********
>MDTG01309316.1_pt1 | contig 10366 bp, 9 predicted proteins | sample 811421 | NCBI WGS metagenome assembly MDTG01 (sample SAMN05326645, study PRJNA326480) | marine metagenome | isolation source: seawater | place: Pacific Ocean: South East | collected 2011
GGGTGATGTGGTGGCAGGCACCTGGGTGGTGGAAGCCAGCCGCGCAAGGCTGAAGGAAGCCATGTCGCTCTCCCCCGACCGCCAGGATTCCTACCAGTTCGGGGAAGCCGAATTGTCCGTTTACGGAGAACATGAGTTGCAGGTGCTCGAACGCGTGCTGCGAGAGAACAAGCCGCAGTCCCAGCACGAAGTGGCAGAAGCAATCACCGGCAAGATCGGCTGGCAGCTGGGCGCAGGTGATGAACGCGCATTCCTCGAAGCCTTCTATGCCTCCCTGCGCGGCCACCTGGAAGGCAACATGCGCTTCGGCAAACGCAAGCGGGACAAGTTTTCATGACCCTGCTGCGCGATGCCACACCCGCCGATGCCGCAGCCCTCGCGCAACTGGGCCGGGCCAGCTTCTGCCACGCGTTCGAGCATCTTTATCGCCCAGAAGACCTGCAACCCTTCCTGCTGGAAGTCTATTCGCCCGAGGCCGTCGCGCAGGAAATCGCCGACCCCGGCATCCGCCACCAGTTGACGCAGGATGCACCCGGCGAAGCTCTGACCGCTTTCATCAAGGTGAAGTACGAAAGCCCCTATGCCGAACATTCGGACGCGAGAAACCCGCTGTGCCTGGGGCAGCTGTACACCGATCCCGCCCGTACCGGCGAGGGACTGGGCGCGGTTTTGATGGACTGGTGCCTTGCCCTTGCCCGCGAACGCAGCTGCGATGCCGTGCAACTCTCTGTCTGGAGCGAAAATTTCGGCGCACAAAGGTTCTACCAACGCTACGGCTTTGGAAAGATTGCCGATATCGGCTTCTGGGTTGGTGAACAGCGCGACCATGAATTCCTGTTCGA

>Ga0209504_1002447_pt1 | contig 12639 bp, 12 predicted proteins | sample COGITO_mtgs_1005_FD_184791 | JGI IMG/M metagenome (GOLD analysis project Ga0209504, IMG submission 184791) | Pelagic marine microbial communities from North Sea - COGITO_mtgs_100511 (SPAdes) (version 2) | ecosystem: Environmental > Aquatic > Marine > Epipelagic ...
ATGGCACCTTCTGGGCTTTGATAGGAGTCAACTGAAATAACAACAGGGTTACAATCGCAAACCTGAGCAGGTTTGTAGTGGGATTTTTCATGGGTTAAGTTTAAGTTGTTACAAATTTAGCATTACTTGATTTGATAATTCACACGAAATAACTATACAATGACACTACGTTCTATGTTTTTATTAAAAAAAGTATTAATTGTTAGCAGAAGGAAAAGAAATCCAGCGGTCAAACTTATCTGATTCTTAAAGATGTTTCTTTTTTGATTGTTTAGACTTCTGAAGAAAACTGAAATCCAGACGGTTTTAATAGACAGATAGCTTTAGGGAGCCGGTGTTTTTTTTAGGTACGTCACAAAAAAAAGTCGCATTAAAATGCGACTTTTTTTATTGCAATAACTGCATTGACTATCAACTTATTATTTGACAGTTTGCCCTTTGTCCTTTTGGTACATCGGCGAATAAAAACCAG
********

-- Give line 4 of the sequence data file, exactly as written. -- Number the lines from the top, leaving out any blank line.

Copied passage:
ATGGCACCTTCTGGGCTTTGATAGGAGTCAACTGAAATAACAACAGGGTTACAATCGCAAACCTGAGCAGGTTTGTAGTGGGATTTTTCATGGGTTAAGTTTAAGTTGTTACAAATTTAGCATTACTTGATTTGATAATTCACACGAAATAACTATACAATGACACTACGTTCTATGTTTTTATTAAAAAAAGTATTAATTGTTAGCAGAAGGAAAAGAAATCCAGCGGTCAAACTTATCTGATTCTTAAAGATGTTTCTTTTTTGATTGTTTAGACTTCTGAAGAAAACTGAAATCCAGACGGTTTTAATAGACAGATAGCTTTAGGGAGCCGGTGTTTTTTTTAGGTACGTCACAAAAAAAAGTCGCATTAAAATGCGACTTTTTTTATTGCAATAACTGCATTGACTATCAACTTATTATTTGACAGTTTGCCCTTTGTCCTTTTGGTACATCGGCGAATAAAAACCAG